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2019 In Review: Rewind And Look Back At The Year Gone By For The Startup Ecosystem

2019 In Review: Rewind And Look Back At The Year Gone By For The Startup Ecosystem

Get ready for a nostalgic trip back over the past 12 months and see which startups, founders, investors and ecosystem stakeholders made the headlines in Inc42’s signature Year In Review series for 2019

This article is part of Inc42’s special year-end series — 2019 In Review — in which we will refresh your memory on the major developments in the Indian startup ecosystem and their impact on various stakeholders — from entrepreneurs to investors. Find more stories from this series here.

We are almost at the end of 2019 and it’s time to look back at the major events and highlights of the year, before looking forward to what 2020 brings. 

Just like last year, it’s been an action-packed year and nothing less than a roller coaster ride for anyone who has a keen eye for the startup ecosystem. From adopting new strategies to building dynamic teams for scaling up and adding new capabilities, startups have tried every trick in the book to achieve growth and success. At the same time, investors, incubators, enablers and government stakeholders have kept up with the changing market to support the growth of tech startups. While some moves have attracted controversy, others have earned praise. Along the way, we saw unicorns rise up from nowhere and also saw former unicorns acquired by international companies. 

As Inc42 takes on the task of documenting these developments and transformations, it’s only right that we give space to each and every major development in the ecosystem this year. So here’s a curtain raise for the Inc42 2019 In Review, which will take readers through the many landmarks, major highlights and milestones in the ecosystem, while also recalling the newsmakers, the controversies that sparked off debates, intense startup rivalries, the low points and the exits. 

Startups And Corporates Take The Acquisition Path

This year saw a significant number of companies adopting new age technologies like artificial intelligence and machine learning. Startups across the board are using AI algorithms to stay sharp in the game. Rapido acquired vehicle analytics firm Vahanalytics to detect driving behaviour and create a self-learning system for rider safety, while Mumbai-based SaaS firm Netcore Solutions acquired AI startup in a part-cash, part-stock deal.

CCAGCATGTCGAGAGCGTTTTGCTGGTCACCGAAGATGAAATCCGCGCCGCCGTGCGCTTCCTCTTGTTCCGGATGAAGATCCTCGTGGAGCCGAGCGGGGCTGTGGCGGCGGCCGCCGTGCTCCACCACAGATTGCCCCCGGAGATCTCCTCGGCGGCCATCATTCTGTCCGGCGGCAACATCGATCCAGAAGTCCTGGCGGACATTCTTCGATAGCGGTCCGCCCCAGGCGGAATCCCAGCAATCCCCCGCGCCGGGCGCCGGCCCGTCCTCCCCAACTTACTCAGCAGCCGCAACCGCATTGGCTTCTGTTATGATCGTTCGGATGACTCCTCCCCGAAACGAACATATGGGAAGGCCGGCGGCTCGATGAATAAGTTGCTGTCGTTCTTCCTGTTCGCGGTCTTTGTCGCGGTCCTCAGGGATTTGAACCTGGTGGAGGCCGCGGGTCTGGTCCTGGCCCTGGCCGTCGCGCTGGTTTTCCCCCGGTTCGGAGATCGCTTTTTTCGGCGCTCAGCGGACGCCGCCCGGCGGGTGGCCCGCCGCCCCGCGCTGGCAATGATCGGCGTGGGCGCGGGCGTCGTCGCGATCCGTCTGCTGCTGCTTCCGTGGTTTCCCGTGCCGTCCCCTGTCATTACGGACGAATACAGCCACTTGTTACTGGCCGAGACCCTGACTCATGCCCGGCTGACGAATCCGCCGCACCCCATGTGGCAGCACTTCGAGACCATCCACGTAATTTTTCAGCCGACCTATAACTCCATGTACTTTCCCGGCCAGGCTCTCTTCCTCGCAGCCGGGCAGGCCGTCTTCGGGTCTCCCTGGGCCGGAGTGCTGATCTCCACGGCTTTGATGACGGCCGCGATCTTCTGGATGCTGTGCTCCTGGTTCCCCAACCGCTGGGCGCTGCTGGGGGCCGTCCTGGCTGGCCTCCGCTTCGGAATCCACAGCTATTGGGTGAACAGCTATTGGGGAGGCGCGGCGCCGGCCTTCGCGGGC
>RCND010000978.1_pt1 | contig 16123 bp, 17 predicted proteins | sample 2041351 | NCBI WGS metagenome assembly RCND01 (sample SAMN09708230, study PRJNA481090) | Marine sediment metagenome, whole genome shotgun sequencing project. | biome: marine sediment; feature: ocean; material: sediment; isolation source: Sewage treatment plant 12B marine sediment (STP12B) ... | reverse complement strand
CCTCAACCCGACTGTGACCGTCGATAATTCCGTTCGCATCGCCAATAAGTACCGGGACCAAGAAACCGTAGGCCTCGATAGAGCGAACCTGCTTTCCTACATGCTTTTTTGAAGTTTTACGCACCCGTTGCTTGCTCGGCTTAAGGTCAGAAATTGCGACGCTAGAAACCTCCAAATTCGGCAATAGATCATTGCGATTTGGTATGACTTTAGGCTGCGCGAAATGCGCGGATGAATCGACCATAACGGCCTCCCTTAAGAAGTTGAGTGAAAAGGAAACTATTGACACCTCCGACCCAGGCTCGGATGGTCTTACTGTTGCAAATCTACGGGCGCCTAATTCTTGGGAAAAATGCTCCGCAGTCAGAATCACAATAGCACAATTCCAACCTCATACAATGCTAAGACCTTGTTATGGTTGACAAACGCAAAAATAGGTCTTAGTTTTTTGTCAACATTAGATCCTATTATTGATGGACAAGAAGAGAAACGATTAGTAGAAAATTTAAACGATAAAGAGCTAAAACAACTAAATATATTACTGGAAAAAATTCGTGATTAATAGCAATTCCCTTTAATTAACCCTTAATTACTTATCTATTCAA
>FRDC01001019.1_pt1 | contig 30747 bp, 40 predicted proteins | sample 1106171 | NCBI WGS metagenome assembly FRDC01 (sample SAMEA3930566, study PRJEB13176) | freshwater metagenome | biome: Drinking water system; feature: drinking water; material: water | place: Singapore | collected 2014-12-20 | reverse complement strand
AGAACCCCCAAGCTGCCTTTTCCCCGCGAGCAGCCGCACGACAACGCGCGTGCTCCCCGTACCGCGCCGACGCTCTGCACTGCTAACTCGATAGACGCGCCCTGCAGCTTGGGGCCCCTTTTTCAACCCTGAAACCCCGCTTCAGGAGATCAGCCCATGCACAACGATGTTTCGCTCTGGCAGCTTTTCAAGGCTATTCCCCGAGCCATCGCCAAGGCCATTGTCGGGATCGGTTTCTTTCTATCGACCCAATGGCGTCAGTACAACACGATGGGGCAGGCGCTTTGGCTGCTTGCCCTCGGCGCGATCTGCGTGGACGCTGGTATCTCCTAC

2019 also witnessed many Indian conglomerates and international companies active in the M&A market — Singapore-based Qoo10 acquired ecommerce unicorn ShopClues, Paytm bought over Nearbuy and Reliance Jio acquired a slew of companies. 

Reliance needs a special mention here as the Mukesh Ambani-led firm was on an acquiring spree this year.  Reliance Industries Ltd (RIL) acquired tech startup C-Square, edtech startup Embibe, retail startup Fynd, on-demand services startup Grab and VR hardware startup Tesseract on one year.  

Many digital platforms saw unprecedented growth this year, and it’s in part due to the rampant growth of Reliance Jio, which now has over 340 Mn subscribers, and is close to becoming India’s leading telecom players. This attracted a slew of international players looking to enter into strategic alliances with Indian startups — Binance acquiring WazirX being a prime example. But organisations from other countries such as Canada, Japan, UK and Ireland also made their way to India to help Indian startups access international markets. 

Unicorns And Soonicorns Attract Massive Funding

Moving away from acquisition, another thing that has almost become synonymous with the Indian startup ecosystem is mega funding rounds. This year, following the trend, fintech sector recorded the most amount of capital flow and was followed by ecommerce and enterprise tech.